Students moved by hate crime awareness events
A poster calling for an end to hate crime, designed by a student at The Manchester College, has won a competition run by the Greater Manchester Police (GMP) community safety team. The poster was used to promote the anti- hate crime message across Manchester during Hate Crime Awareness Week. During the week, students heard moving talks from activists against hate crime.
Natalie Kaciubskyj, who designed the winning poster, and second prize winner, Amber Jade Atkinson, also a student at The Manchester College, were presented with certificates at a prize-giving at Manchester Art Gallery, part of an event to launch this year’s Hate Crime Awareness Week.
Natalie’s winning design features the slogan ‘Let’s end hate crime’, an abstract flower containing flags of several nations and the words ‘Disability’, ‘Religion’, ‘Race’, ‘Alternative Subculture’, ‘Sexual Orientation’ and ‘Trans*’; the ‘protected characteristics’ recognised by Greater Manchester Police as coming under threat of hate crime. Artwork by students from the College was displayed as part of a week of activities across Manchester and the region.
Natalie, who is studying event management, said: ‘I entered the competition because I love art and was looking for a way to demonstrate how I felt about hate crime and help make a difference. No matter who you are, where you come from or what you believe in, we are all the same on the inside.’
We are all the same on the inside
During Hate Crime Week, students from several campuses made their way to Shena Simon Campus in the city centre to hear talks from the Sophie Lancaster Foundation and Jenny-Anne Bishop OBE.
Sophie Lancaster was murdered in 2007 and her attackers were sentenced under hate crime legislation. The Sophie Lancaster Foundation has successfully campaigned to have attacks on people of alternative subcultures recognised as hate crime in several areas including Greater Manchester. The students were moved to hear a talk from Sophie’s brother, Adam, about Sophie’s death and her legacy.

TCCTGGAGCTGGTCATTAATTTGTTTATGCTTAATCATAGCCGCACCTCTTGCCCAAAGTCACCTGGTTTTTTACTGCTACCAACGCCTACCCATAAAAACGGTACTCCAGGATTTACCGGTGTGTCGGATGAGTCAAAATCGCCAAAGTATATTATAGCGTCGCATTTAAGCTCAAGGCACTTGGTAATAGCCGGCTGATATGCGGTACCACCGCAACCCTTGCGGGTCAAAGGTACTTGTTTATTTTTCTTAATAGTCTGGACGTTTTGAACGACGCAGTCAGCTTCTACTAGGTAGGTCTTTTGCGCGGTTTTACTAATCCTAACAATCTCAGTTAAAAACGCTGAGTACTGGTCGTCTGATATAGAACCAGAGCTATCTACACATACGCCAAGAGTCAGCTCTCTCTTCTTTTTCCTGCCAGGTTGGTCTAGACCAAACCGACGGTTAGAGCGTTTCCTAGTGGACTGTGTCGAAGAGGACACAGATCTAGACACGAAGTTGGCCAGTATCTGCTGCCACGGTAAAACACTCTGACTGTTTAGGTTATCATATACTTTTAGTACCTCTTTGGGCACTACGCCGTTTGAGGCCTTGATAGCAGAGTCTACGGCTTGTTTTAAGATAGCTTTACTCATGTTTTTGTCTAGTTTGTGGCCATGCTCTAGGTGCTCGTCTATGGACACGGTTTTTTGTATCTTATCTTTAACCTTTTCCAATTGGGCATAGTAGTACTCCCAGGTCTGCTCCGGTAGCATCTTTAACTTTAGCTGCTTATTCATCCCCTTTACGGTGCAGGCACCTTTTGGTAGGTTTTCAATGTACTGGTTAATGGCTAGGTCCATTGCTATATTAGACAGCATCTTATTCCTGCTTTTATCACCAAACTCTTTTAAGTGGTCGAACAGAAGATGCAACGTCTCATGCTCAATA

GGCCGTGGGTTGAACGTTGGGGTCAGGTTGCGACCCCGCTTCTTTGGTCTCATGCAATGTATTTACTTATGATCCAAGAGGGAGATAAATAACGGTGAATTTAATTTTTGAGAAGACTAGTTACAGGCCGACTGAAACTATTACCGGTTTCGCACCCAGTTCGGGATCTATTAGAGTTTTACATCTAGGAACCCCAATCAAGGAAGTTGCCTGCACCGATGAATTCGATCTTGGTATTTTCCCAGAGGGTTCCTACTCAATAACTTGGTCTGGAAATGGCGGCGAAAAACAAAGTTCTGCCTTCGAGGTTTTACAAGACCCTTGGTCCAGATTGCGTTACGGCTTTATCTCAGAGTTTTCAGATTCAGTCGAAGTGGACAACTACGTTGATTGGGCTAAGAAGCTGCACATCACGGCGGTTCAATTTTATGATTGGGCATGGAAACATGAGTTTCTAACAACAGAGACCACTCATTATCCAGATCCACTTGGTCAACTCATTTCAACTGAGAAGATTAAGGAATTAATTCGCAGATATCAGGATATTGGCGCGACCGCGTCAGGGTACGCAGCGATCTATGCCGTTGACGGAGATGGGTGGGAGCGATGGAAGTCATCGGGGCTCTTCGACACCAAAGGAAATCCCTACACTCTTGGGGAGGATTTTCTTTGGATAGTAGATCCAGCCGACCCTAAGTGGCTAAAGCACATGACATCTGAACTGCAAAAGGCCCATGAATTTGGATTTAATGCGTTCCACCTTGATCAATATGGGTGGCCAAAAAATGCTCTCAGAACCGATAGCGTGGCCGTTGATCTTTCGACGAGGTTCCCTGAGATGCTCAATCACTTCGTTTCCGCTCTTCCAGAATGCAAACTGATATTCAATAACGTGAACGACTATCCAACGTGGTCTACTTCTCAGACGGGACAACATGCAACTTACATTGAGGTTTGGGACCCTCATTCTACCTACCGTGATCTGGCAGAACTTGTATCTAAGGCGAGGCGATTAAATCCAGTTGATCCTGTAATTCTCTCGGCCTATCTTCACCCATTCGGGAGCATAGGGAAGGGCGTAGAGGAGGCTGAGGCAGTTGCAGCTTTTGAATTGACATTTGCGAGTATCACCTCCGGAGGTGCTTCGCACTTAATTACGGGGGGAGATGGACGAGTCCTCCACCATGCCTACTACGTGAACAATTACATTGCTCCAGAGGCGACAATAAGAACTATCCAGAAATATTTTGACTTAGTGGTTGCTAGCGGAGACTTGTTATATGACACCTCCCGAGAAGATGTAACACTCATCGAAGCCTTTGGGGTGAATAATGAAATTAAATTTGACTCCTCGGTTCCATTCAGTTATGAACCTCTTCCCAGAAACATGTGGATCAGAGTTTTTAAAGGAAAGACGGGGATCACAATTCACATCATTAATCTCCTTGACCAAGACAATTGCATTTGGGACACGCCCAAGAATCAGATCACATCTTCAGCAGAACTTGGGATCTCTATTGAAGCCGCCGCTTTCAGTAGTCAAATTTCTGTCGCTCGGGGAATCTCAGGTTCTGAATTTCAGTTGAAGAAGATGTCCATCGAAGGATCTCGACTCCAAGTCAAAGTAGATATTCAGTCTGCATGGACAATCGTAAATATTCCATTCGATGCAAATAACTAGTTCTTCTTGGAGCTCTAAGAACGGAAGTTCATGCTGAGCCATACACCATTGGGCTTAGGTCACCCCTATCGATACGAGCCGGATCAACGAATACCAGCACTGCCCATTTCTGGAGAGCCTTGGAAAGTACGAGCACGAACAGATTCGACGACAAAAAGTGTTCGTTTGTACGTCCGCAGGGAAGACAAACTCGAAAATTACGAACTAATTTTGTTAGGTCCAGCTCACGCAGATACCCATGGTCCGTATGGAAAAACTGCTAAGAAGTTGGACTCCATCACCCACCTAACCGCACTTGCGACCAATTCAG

Jenny-Anne Bishop OBE followed with an equally moving talk about transphobic hate crime and the variety of trans identities. She described some of the problems faced by trans people, appropriate questions to ask trans people and the gender spectrum. She also spent time with the College’s LGBT student group, talking informally about her own life as a trans woman and answering their questions.
You could hear a pin drop in both presentations
Clare Bromley, Team Leader for Student Experience at The Manchester College, said: ‘The students were really touched by both presentations and they were really keen to do more around challenging hate crime in the future. It made them think about their actions and beliefs. One student said that “it was really inspiring” and another said it “opened their eyes to a much larger issue [they] didn’t know occurred as much as it does”.
‘You could hear a pin drop in both presentations. I am hoping that what they heard stays with them through life and they remember how diverse the world really is.’